This past March marked the one-year anniversary of the beginning of what’s become a global pandemic. It’s not surprising that after a year of school closures, remote learning, and the halting of all social activities because of COVID-19, teens and young adults are reporting increasing levels of depression, stress, and anxiety.

To better understand how young people were using social media and digital health tools to address their mental health during months of lockdown, Common Sense partnered with Hopelab and the California Health Care Foundation. Their findings were published in a recent report, “Coping with COVID-19: How Young People Use Digital Media to Manage Their Mental Health“, and revealed that depression rates have increased significantly since 2018, especially among teens and young adults who have had coronavirus infections in their homes. They also concluded that exposure to hate speech on social media also was also on the rise.

Infographic by Common Sense

Although this news doesn’t come as a surprise to those familiar with education and young people, there is a silver lining: young people are proactive in supporting their own mental health. The report concludes, “Despite the negative content they see, digital media has been a lifeline for many of them to access critical health information, stay connected to their peers, find inspiration, and receive comfort in a difficult time.”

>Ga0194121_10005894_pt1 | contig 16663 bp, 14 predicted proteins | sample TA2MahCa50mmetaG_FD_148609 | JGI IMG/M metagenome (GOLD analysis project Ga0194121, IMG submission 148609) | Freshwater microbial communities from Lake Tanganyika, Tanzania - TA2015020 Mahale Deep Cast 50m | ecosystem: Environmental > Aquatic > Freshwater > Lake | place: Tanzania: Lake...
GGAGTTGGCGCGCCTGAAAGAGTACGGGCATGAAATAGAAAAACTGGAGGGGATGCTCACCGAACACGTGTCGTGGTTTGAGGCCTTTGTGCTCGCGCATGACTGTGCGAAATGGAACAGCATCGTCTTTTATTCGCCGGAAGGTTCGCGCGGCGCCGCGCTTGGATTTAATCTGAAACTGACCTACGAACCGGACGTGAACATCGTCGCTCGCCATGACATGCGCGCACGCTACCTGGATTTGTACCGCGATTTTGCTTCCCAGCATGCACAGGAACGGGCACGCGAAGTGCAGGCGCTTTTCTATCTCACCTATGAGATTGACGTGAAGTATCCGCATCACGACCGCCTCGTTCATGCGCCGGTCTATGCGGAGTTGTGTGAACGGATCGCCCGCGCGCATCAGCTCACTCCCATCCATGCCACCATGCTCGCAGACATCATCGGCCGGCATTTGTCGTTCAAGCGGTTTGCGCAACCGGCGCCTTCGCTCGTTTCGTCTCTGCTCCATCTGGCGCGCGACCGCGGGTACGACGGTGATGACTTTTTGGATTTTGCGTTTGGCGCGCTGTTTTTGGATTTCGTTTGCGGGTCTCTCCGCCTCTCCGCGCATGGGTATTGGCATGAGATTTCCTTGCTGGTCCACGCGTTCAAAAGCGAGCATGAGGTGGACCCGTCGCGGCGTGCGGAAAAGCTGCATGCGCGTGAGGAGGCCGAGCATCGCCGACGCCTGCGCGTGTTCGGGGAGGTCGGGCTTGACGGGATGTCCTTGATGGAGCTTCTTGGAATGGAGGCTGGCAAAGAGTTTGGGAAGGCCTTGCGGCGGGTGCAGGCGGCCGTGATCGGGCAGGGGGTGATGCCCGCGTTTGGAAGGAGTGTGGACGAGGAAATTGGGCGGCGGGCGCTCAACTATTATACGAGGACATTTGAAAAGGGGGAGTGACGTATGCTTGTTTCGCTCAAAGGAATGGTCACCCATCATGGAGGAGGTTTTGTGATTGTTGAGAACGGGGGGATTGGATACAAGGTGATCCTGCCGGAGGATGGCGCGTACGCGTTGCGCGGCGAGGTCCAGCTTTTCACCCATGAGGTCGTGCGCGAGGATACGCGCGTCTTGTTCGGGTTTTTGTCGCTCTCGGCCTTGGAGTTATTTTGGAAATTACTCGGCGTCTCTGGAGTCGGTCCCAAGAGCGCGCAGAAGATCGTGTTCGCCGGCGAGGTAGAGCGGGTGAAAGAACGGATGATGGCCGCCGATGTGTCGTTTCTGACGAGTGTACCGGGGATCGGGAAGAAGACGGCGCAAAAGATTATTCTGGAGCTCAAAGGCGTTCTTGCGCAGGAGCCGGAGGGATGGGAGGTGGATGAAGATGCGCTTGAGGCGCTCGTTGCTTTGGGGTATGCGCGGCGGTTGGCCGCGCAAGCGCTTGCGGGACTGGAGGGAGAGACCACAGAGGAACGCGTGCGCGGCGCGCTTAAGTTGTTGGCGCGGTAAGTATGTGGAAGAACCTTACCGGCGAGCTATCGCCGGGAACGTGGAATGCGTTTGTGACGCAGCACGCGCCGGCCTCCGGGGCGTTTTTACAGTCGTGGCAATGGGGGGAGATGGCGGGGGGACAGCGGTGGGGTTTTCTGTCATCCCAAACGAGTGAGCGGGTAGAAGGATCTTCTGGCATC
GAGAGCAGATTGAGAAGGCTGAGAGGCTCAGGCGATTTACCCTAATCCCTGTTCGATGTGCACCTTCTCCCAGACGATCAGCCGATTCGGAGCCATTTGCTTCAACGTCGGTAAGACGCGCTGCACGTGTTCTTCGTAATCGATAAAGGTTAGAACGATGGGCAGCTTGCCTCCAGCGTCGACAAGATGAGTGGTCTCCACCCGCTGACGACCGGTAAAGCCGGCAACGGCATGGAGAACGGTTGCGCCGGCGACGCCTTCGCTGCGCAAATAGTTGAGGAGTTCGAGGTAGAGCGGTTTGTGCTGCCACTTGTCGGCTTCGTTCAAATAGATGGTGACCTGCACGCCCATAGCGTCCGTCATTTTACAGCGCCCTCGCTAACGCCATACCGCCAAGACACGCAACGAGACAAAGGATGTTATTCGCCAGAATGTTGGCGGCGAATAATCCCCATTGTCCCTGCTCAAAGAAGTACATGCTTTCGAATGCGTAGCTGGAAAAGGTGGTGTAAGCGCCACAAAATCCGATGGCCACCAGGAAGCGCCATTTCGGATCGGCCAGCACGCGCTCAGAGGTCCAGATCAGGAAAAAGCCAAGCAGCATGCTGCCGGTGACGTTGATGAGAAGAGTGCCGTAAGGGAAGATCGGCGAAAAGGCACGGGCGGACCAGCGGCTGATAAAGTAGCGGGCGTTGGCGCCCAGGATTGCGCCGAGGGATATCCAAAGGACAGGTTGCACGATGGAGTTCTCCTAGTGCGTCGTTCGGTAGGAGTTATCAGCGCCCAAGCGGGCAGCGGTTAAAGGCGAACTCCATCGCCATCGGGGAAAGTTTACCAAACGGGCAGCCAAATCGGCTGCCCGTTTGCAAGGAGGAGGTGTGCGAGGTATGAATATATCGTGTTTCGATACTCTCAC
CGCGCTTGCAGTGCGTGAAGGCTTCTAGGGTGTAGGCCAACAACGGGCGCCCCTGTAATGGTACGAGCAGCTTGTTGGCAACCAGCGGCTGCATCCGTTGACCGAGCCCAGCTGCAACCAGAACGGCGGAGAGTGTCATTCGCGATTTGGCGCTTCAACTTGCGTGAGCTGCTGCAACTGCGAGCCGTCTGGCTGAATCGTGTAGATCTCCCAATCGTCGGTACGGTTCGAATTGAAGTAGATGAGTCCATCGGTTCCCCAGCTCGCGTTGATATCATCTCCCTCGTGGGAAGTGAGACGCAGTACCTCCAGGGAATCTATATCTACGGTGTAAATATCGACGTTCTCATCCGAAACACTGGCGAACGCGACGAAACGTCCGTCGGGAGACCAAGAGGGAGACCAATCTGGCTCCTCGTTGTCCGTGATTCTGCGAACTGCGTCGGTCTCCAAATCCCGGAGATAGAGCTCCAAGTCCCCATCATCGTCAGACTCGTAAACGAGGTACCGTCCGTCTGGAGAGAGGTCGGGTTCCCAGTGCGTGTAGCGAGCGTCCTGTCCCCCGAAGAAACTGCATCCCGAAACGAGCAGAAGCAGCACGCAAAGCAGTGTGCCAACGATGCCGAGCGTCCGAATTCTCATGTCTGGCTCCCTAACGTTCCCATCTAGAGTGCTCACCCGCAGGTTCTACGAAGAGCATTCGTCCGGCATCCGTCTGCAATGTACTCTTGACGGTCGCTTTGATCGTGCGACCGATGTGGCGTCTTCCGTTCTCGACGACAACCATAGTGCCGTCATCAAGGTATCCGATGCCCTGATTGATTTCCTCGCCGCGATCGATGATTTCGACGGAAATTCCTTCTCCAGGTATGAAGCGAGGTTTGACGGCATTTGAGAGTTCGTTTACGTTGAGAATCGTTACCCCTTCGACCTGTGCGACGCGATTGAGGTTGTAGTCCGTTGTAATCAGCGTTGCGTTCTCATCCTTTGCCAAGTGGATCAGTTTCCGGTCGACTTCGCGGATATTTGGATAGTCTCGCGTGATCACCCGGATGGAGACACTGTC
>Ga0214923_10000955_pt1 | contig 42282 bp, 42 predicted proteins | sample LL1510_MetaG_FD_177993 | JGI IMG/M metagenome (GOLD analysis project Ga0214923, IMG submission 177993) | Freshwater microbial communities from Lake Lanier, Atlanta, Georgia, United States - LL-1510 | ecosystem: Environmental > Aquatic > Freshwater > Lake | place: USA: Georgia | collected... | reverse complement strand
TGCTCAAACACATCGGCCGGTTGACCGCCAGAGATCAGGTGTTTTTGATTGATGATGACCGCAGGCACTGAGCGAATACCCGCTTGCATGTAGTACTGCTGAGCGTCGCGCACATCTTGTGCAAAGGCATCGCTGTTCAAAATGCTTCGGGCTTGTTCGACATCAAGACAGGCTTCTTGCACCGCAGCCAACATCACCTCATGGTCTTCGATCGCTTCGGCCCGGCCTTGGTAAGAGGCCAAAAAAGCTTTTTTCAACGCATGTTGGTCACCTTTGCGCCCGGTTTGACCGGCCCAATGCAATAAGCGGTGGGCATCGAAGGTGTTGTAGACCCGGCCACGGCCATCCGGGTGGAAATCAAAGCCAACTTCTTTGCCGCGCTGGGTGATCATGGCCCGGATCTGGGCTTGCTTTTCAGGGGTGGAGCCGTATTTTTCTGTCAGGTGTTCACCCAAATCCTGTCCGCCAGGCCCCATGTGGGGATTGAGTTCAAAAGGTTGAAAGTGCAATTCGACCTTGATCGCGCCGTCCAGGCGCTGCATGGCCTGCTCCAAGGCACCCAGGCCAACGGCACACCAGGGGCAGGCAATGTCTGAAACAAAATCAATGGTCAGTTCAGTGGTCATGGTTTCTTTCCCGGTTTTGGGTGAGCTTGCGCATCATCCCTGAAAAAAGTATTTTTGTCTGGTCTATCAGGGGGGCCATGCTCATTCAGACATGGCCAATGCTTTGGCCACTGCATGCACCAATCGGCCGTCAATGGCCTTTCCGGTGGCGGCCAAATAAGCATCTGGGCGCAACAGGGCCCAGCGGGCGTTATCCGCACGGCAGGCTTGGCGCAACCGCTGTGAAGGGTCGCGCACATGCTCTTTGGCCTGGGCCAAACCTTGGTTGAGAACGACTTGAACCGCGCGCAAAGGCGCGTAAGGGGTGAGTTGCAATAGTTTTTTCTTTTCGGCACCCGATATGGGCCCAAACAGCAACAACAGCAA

This report, “Coping with COVID-19: How Young People Use Digital Media to Manage Their Mental Health”, not only gives valuable quantitative data but it also brings the experiences of young people into focus through their own words, and provides insight into how educators can best support them in their mental health journeys.

To read the full report, click here.

About Kristin Oropeza
Kristin is a full-time special education teacher, contract consultant, and educational content writer. She is a Google Certified Teacher (Level 1 and 2), Google Certified Trainer, and MIE Expert for 2020-2021.